Reinsurance rates for property catastrophe business should increase by over 10% at the January renewals, supporting underwriting margins against rising claims from high inflation and climate change.
According to Fitch Ratings, increasing prices and higher reinvestment yields will help offset the effects of rising claims inflation and lower asset values.
Fitch expect double-digit percentage premium rate rises for property catastrophe cover in 2023 driven by insured losses of about $120 billion in 2022 and the increasing frequency and severity of natural catastrophe claims.
It forecasts broadly stable underlying profitability for the global reinsurance sector in 2023 and is maintaining its neutral sector outlook.
Price rises will be most pronounced in the regions worst affected by natural catastrophe events in 2022, including Australia, Florida and France.
Hurricane Ian is likely to have caused between $35 billion and $55 billion of insured claims, making it one of the costliest natural catastrophe events ever.
Reinsurance capacity for property catastrophe risks to be pressured in 2023, with selective capital inflows from risk carriers more than offset by partial or total withdrawals by other reinsurance providers.
Limited retrocession capacity will put additional upward pressure on property cat premium rates.
Terms and conditions in 2023 are also expected to be tighter, including a movement to named perils coverage from all perils, higher insurer retentions and reduced limits provided. Aside from in Florida, demand for property catastrophe reinsurance during the 2023 renewals season will be broadly met.
Premium rate increases are expected for specialty lines of business that have been most affected by the war in Ukraine, while Motor hull premium rates will also increase in response to high spare-parts price inflation.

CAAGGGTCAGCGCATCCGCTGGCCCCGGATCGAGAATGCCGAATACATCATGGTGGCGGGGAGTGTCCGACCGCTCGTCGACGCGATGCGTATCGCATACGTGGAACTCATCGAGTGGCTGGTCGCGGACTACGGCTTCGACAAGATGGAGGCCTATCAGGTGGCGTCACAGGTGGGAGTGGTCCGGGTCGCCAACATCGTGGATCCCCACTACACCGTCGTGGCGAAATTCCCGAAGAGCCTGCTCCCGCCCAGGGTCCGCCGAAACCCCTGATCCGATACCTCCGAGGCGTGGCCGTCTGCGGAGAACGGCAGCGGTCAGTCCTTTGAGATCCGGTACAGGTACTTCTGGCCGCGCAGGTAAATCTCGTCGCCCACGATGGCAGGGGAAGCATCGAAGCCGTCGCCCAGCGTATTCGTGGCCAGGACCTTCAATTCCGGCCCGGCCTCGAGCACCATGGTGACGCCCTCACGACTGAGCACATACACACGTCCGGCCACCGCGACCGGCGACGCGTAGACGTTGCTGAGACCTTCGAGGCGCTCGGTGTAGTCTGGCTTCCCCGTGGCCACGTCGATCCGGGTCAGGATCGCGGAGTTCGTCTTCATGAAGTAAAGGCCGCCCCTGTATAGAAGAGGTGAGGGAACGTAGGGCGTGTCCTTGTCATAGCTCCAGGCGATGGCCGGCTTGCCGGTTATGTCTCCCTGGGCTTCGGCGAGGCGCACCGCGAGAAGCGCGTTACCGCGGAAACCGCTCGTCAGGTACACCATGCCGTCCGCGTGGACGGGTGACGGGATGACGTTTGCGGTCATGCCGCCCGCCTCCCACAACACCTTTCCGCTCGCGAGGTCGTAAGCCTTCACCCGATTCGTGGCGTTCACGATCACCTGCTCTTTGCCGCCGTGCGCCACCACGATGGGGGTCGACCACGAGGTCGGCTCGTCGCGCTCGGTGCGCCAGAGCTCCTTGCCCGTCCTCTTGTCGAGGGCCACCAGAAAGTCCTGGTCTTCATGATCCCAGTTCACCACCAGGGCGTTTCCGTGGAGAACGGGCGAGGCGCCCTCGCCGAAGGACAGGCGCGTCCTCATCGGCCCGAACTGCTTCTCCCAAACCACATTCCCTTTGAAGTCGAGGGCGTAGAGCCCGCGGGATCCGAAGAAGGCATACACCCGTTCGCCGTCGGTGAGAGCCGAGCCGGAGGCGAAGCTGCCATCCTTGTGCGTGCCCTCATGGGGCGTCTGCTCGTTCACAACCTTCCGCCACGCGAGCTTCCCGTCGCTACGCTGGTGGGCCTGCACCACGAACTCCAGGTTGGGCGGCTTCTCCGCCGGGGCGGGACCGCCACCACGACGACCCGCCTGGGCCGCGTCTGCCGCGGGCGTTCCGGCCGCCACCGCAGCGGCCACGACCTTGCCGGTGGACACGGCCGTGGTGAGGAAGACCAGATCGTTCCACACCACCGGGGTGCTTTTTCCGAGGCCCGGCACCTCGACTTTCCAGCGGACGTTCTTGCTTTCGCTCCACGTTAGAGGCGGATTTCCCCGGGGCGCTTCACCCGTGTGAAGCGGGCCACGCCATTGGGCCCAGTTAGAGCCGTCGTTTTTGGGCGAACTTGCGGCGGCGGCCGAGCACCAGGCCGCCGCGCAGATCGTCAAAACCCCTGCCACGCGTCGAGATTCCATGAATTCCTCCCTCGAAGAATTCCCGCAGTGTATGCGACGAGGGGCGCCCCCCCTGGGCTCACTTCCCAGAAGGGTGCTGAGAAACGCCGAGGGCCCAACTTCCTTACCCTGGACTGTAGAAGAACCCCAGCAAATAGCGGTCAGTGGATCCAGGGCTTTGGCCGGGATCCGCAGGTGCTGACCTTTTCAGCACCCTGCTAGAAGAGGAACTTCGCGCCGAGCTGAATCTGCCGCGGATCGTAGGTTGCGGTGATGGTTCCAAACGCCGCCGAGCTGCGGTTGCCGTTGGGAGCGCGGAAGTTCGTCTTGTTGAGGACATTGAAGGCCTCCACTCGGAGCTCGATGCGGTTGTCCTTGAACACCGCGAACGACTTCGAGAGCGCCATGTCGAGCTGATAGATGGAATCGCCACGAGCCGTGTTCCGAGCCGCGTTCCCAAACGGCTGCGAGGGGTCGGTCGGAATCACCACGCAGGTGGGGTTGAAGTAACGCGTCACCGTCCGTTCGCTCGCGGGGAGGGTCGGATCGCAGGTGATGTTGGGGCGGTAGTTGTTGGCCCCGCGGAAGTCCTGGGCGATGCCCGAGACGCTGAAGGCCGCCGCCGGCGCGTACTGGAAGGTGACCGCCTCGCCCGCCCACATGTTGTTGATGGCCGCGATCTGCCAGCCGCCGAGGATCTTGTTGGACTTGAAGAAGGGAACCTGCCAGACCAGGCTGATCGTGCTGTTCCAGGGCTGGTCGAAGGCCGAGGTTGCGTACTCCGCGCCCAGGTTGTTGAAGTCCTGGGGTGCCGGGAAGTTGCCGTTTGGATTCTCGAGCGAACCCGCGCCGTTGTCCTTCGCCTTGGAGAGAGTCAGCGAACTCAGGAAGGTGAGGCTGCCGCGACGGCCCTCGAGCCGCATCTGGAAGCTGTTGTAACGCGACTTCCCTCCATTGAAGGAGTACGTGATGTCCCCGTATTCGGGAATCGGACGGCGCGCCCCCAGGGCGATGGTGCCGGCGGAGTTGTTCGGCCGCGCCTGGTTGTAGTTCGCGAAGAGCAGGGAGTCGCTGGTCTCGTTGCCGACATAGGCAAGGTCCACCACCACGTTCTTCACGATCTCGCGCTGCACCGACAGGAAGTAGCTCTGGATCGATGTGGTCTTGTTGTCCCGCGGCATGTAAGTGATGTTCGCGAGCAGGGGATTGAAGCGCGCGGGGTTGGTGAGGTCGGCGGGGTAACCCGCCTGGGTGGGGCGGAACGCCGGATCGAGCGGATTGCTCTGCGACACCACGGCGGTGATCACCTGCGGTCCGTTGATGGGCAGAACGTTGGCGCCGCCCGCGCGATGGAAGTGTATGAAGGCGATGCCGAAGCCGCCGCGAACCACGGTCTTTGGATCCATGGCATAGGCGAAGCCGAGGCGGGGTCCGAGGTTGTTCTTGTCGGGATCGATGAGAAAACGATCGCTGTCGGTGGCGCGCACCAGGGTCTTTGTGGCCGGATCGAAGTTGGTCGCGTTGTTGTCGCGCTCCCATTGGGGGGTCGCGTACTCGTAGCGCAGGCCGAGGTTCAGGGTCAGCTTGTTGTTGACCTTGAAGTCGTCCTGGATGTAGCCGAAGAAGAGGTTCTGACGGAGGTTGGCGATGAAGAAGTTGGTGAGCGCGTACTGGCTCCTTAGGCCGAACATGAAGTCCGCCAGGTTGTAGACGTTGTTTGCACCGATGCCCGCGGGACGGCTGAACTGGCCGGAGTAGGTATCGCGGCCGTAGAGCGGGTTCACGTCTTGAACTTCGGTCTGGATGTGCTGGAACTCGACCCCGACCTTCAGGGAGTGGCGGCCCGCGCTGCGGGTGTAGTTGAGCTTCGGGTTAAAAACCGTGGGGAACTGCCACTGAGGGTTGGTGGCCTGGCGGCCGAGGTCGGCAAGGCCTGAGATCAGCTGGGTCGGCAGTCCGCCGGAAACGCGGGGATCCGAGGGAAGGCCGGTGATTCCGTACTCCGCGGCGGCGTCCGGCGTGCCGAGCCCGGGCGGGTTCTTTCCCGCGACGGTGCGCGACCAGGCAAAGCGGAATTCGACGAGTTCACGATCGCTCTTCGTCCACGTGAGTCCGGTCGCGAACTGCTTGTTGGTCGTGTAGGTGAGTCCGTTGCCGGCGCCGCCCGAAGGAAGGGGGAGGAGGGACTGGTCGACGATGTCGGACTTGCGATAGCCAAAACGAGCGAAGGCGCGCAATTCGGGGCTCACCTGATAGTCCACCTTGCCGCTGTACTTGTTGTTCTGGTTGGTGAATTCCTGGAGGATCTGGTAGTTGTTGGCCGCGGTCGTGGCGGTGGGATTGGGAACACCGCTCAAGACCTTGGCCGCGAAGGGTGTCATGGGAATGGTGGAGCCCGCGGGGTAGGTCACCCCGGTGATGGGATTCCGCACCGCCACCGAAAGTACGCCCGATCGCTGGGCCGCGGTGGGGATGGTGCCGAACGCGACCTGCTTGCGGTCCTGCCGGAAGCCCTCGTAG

Though it suggest that increases for liability lines should be more muted, as more reinsurance capacity will be directed to this part of the market.
Claims inflation hasn’t been increased by social inflation or general inflation but it expects this to change in 2023, with negative implications for underwriting margins and reserves, adding that underestimating claims inflation for liability lines is one of the most significant risks for reinsurers.
Fitch’s updated global reinsurance forcasts expect the calendar-year combined ratio to improve by about 4pp in 2023, assuming a more normal level of natural catastrophe losses and given the withdrawal of cover related to the war in Ukraine.
Underwriting margins excluding natural catastrophe and war-related losses are likely to only marginally improve.
The steep rise in interest rates in 2022 has led to write-downs on large parts of reinsurers’ investment portfolios. This has caused accounting capital to shrink significantly due to the accounting mismatch between assets and liabilities.
The impact on economic and regulatory capital has been neutral to positive, and we do not consider the industry’s capitalisation to have suffered. The write-downs have also depressed investment income, leading to lower reported earnings for 2022, but rising reinvestment yields should gradually boost investment income over time.